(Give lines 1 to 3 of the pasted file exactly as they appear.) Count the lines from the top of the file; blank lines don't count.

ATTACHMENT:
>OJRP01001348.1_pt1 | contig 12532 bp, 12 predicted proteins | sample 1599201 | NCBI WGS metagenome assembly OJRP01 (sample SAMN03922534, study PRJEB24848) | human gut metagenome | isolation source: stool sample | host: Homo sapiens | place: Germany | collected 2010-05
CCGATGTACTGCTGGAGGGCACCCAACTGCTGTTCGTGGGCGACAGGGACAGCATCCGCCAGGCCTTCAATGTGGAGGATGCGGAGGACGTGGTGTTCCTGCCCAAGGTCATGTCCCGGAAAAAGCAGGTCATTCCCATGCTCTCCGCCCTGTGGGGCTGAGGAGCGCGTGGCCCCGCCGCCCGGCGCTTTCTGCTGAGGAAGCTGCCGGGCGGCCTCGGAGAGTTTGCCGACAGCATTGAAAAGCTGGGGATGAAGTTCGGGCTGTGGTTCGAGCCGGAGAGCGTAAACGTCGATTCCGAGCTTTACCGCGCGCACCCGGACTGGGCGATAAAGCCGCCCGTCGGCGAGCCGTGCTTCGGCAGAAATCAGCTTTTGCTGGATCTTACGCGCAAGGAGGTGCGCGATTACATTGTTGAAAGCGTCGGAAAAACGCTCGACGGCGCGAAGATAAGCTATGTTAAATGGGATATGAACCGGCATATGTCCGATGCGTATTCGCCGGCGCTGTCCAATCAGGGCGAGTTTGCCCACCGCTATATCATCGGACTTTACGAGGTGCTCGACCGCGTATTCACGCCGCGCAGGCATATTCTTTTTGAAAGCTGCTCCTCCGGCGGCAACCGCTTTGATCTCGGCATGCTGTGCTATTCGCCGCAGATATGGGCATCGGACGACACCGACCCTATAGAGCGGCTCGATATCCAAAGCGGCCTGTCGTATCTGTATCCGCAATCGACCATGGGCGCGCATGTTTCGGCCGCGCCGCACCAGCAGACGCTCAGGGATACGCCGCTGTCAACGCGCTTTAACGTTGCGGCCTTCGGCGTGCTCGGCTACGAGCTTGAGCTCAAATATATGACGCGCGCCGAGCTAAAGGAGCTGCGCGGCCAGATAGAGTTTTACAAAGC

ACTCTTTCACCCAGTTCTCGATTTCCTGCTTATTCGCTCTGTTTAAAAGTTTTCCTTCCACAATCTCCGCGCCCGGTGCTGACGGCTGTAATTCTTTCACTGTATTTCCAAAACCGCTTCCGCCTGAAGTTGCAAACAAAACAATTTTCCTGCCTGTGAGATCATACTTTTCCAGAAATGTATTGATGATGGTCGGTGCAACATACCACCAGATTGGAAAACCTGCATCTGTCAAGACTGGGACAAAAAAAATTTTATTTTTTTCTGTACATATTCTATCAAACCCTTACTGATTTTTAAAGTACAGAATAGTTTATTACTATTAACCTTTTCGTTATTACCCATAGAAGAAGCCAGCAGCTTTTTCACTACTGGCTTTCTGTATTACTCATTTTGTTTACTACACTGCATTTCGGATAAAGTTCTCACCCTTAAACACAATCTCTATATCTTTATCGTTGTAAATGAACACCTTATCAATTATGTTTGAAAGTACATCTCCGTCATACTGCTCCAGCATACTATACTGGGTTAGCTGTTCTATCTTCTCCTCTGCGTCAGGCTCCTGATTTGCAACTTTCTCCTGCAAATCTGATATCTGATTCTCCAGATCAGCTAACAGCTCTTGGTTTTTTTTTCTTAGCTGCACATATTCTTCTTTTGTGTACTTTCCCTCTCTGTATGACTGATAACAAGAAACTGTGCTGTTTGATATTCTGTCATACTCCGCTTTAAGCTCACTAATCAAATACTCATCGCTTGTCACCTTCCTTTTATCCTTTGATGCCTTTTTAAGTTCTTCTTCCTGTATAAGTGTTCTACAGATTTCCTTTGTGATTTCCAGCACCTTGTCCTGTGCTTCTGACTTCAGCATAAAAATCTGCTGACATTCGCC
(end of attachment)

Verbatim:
>OJRP01001348.1_pt1 | contig 12532 bp, 12 predicted proteins | sample 1599201 | NCBI WGS metagenome assembly OJRP01 (sample SAMN03922534, study PRJEB24848) | human gut metagenome | isolation source: stool sample | host: Homo sapiens | place: Germany | collected 2010-05
CCGATGTACTGCTGGAGGGCACCCAACTGCTGTTCGTGGGCGACAGGGACAGCATCCGCCAGGCCTTCAATGTGGAGGATGCGGAGGACGTGGTGTTCCTGCCCAAGGTCATGTCCCGGAAAAAGCAGGTCATTCCCATGCTCTCCGCCCTGTGGGGCTGAGGAGCGCGTGGCCCCGCCGCCCGGCGCTTTCTGCTGAGGAAGCTGCCGGGCGGCCTCGGAGAGTTTGCCGACAGCATTGAAAAGCTGGGGATGAAGTTCGGGCTGTGGTTCGAGCCGGAGAGCGTAAACGTCGATTCCGAGCTTTACCGCGCGCACCCGGACTGGGCGATAAAGCCGCCCGTCGGCGAGCCGTGCTTCGGCAGAAATCAGCTTTTGCTGGATCTTACGCGCAAGGAGGTGCGCGATTACATTGTTGAAAGCGTCGGAAAAACGCTCGACGGCGCGAAGATAAGCTATGTTAAATGGGATATGAACCGGCATATGTCCGATGCGTATTCGCCGGCGCTGTCCAATCAGGGCGAGTTTGCCCACCGCTATATCATCGGACTTTACGAGGTGCTCGACCGCGTATTCACGCCGCGCAGGCATATTCTTTTTGAAAGCTGCTCCTCCGGCGGCAACCGCTTTGATCTCGGCATGCTGTGCTATTCGCCGCAGATATGGGCATCGGACGACACCGACCCTATAGAGCGGCTCGATATCCAAAGCGGCCTGTCGTATCTGTATCCGCAATCGACCATGGGCGCGCATGTTTCGGCCGCGCCGCACCAGCAGACGCTCAGGGATACGCCGCTGTCAACGCGCTTTAACGTTGCGGCCTTCGGCGTGCTCGGCTACGAGCTTGAGCTCAAATATATGACGCGCGCCGAGCTAAAGGAGCTGCGCGGCCAGATAGAGTTTTACAAAGC

ACTCTTTCACCCAGTTCTCGATTTCCTGCTTATTCGCTCTGTTTAAAAGTTTTCCTTCCACAATCTCCGCGCCCGGTGCTGACGGCTGTAATTCTTTCACTGTATTTCCAAAACCGCTTCCGCCTGAAGTTGCAAACAAAACAATTTTCCTGCCTGTGAGATCATACTTTTCCAGAAATGTATTGATGATGGTCGGTGCAACATACCACCAGATTGGAAAACCTGCATCTGTCAAGACTGGGACAAAAAAAATTTTATTTTTTTCTGTACATATTCTATCAAACCCTTACTGATTTTTAAAGTACAGAATAGTTTATTACTATTAACCTTTTCGTTATTACCCATAGAAGAAGCCAGCAGCTTTTTCACTACTGGCTTTCTGTATTACTCATTTTGTTTACTACACTGCATTTCGGATAAAGTTCTCACCCTTAAACACAATCTCTATATCTTTATCGTTGTAAATGAACACCTTATCAATTATGTTTGAAAGTACATCTCCGTCATACTGCTCCAGCATACTATACTGGGTTAGCTGTTCTATCTTCTCCTCTGCGTCAGGCTCCTGATTTGCAACTTTCTCCTGCAAATCTGATATCTGATTCTCCAGATCAGCTAACAGCTCTTGGTTTTTTTTTCTTAGCTGCACATATTCTTCTTTTGTGTACTTTCCCTCTCTGTATGACTGATAACAAGAAACTGTGCTGTTTGATATTCTGTCATACTCCGCTTTAAGCTCACTAATCAAATACTCATCGCTTGTCACCTTCCTTTTATCCTTTGATGCCTTTTTAAGTTCTTCTTCCTGTATAAGTGTTCTACAGATTTCCTTTGTGATTTCCAGCACCTTGTCCTGTGCTTCTGACTTCAGCATAAAAATCTGCTGACATTCGCC